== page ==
It was the week of my 16th birthday and my team had made it to the finals. Life wasn’t perfect. School was too easy and I spent most of my hours there in study hall, my step-dad and I did not get a long whatsoever, and I was the tall awkward artsy type in a class of maybe 30 students. But that day, that week, was going great. A couple of my paintings had made a national competition, my history project was being featured at the Uni, there was talk of enrolling me into college classes, and my whole family was sitting in the bleachers for the first time ever. I even got to start in the game. I was beyond proud of myself that my mom and step-dad were getting to watch me start in a finals game.
I don’t much remember the outcome of the game. In all honesty I do not remember much more of that night other than after the game the crisp winter air felt great against my sweat soaked jersey. We lived 30-45 minutes away from the school and never once through the car ride did it even dawn on me that something was wrong. Maybe I was too ecstatic over how the night was going…or maybe it was even my favorite fast food meal sitting in my lap. Either way I was oblivious.
It wasn’t until we got home and I stepped out of the shower did I realize something was up. My mom was propped against the sink and my little sister was crying on the toilet. Not a word was spoken as I glanced between the two trying to figure out what was unfolding in front of me. And then she said it.
At first I tried to pretend I hadn’t heard thinking if I played the hard of hearing card on those words they wouldn’t be true. And so she repeated herself…my father was dead.
I tried to wrap my mind around the words as my head filled with questions and the floor slipped out from under me.
The rest is a blur. For years I dealt with anger and pain that I could not process. I went to a horribly dark place. Never once did anyone say the word suicide or even admit it, but we all knew the truth. Today is the 12 year anniversary of that day. To this day I still struggle with those events, but slowly the pain is residing.
Today I wanted to do nothing more than lay in bed and curse the universe. But, maybe…just maybe, my words can help someone else who has been affected by suicide.
When I first started processing and questioning I turned to facts. Facts can explain everything right? Like did you know:
- Every 40 seconds the loss of a family member or friend who has killed themselves shatters someone? Every 40 seconds.
- Suicide is among the three leading global causes of death in people aged 15-34 years old.
- Suicide rates have increased 60% in the past 50 years.
I read, and read, and read. It doesn’t matter how many facts you manage to absorb…those words do nothing for easing the emotional pain.
How can you help someone dealing with pain from suicide of a loved one?
It can definitely be a daunting task. Hopefully this article will help you take your care and turn it into positive steps for helping a survivor of suicide (I hate the word victim).
Accept the Intense Emotions: More times than not the level of emotions that one will feel after a suicide death far surpass the limits of grief, anger, fear, shame…the whole tsunami of emotions from other types of death. Don’t ignore what someone is experiencing, don’t tell them to “get over it”, and don’t try to fix it for them. Just be there. Listen. Let them express themselves. Hold their hand as they walk through this dark period of their life. Be who they need you to be, not who you think they need. If you let them guide their way through it and just stay by their side they will come out on the other side. However, once you start trying to force or control what they are feeling you will most likely force them inwards to a place you cannot reach. Be compassionate, patient, and understanding.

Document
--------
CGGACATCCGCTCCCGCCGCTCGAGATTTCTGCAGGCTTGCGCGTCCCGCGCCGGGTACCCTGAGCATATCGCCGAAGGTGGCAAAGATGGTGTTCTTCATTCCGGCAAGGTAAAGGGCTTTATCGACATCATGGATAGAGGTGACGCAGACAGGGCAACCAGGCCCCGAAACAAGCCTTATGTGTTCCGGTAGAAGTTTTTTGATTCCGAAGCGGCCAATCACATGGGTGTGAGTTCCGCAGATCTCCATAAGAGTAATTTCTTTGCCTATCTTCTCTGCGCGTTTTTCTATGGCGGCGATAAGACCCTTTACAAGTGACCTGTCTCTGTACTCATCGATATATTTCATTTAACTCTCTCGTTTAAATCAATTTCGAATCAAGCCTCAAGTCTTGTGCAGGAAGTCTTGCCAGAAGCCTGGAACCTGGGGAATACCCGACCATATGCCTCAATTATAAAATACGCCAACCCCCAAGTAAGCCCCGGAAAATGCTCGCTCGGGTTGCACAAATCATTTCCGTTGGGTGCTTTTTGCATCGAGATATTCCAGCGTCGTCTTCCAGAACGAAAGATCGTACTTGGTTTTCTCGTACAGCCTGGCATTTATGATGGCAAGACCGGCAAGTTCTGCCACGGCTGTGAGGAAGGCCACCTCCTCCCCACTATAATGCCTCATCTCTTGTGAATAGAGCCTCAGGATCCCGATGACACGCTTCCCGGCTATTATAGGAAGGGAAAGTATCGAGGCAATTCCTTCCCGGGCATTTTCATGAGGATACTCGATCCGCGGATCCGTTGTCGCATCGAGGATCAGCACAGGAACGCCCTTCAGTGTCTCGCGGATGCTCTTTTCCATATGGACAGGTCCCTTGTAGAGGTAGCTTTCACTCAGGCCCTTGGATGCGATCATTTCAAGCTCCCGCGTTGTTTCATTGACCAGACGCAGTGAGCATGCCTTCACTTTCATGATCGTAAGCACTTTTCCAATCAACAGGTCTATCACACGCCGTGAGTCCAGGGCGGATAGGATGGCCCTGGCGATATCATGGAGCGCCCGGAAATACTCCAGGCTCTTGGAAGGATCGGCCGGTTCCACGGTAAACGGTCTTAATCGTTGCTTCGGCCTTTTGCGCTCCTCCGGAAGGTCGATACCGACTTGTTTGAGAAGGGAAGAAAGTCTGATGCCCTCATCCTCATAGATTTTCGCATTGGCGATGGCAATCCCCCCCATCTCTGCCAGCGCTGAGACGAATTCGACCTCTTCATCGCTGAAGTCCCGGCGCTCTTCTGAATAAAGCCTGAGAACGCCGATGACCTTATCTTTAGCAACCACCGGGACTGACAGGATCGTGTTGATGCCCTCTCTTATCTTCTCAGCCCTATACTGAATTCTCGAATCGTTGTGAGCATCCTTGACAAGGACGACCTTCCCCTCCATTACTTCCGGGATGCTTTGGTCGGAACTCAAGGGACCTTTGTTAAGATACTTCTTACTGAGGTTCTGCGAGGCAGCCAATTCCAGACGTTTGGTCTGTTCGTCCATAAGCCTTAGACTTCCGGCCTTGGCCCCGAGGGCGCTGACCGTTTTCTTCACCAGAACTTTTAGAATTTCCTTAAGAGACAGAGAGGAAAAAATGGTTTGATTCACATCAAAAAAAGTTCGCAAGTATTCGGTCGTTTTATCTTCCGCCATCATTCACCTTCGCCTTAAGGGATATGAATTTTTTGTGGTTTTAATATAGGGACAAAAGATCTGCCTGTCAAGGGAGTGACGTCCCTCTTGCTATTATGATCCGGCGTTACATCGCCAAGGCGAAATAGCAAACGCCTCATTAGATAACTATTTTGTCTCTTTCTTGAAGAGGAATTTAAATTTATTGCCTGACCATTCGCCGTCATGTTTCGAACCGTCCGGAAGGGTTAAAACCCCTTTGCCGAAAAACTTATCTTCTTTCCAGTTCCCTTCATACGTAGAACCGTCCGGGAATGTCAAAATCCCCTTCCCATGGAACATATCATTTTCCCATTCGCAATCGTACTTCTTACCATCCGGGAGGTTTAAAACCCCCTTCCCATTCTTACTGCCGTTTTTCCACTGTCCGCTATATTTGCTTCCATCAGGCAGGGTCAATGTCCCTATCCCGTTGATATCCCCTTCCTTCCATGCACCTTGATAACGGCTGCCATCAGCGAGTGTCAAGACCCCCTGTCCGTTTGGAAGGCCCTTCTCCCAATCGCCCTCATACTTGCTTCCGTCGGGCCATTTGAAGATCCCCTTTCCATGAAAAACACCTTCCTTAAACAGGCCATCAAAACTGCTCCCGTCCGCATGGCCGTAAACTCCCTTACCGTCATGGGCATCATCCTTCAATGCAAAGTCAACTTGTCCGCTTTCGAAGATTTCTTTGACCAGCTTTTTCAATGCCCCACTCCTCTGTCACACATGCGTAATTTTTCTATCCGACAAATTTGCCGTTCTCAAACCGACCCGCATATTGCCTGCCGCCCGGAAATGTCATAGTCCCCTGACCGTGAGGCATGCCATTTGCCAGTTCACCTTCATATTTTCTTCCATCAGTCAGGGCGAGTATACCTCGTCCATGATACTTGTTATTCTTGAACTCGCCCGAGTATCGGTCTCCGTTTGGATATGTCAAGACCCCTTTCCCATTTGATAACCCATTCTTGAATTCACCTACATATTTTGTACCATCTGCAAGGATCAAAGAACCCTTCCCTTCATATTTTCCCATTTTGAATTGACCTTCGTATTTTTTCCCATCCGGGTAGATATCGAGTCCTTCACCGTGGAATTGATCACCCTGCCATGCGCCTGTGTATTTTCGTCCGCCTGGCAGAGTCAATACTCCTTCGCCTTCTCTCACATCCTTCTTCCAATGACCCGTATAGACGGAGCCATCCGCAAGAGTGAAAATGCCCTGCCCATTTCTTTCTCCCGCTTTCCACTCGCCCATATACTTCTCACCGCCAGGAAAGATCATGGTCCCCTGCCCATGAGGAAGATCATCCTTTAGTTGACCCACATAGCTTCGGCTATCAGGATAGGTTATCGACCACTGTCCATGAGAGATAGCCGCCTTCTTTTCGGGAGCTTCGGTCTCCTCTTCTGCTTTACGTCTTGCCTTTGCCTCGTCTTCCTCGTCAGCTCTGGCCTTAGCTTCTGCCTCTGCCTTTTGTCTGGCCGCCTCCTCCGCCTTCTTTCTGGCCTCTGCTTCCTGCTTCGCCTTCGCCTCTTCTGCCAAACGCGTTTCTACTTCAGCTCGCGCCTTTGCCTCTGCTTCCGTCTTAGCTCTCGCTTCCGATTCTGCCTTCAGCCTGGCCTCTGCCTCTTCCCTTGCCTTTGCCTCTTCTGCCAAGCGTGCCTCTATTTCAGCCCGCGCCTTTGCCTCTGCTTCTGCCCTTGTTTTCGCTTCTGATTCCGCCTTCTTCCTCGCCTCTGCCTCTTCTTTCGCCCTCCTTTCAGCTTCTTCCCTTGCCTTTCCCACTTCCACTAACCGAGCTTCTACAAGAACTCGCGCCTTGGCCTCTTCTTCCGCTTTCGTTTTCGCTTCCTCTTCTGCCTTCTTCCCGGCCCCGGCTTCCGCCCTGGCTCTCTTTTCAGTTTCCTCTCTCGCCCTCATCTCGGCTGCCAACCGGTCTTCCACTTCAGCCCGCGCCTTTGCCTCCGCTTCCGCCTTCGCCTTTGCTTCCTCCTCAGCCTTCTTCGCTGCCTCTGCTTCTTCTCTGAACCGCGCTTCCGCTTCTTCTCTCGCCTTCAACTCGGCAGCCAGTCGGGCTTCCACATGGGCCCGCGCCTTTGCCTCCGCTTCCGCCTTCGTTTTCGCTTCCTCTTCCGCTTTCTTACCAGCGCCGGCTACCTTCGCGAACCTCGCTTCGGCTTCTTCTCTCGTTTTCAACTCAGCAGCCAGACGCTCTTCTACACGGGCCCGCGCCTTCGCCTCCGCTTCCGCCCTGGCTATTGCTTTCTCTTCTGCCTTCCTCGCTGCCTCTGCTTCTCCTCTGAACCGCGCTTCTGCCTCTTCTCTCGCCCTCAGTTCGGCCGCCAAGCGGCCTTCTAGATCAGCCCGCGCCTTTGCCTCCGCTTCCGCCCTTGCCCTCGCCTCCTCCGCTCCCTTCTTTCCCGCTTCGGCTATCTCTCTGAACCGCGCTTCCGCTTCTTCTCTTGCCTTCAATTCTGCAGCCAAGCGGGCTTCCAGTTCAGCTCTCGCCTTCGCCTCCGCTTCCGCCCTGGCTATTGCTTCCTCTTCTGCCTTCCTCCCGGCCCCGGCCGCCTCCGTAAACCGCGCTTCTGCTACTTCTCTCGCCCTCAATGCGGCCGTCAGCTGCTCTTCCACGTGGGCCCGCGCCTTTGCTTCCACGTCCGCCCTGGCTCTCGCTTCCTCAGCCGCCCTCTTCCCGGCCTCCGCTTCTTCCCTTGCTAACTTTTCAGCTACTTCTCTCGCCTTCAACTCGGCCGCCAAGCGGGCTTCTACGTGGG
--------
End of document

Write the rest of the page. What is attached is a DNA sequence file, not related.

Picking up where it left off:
Avoid Miracles in a Sentences (Cliches): These words can be extremely painful. Death is not a simple thing to process, do not attempt to provide a simple solution.
Listen from Your Heart: Your physical presence and willingness to actively listen without judgement will be critical tools helping someone cope.
Respect the Need to Grieve: Suicide is in many cultures taboo. One of the things the I struggled with greatly is that due to our religious beliefs suicide is an ultimate sin. There is no redo button or magic words for forgiveness. Because of this it wasn’t talked about. It was whispered here and there and then locked into Pandora’s box. If you know someone who is dealing with grief from suicide let them talk about. Erase the shame, let them grieve, and allow them to process every thought and emotion that crashes to the forefront of their mind.
Understand the Individual: Every person is unique and therefore they will all grieve in their own unique way. Remember that for survivors their life is under reconstruction. While it is possible to discuss similarities, do not expect someone you know to follow a direct path of grief. Don’t criticize and be patient. The process of grief may take a long time.
Be aware of holidays, anniversary’s, and faith.
And lastly if you or someone you know is experiencing suicidal thoughts please speak up for help. If your voice is going unheard reach out to someone that will listen without judgement. The National Suicide Prevention Lifeline is an amazing resource for connecting you to local help.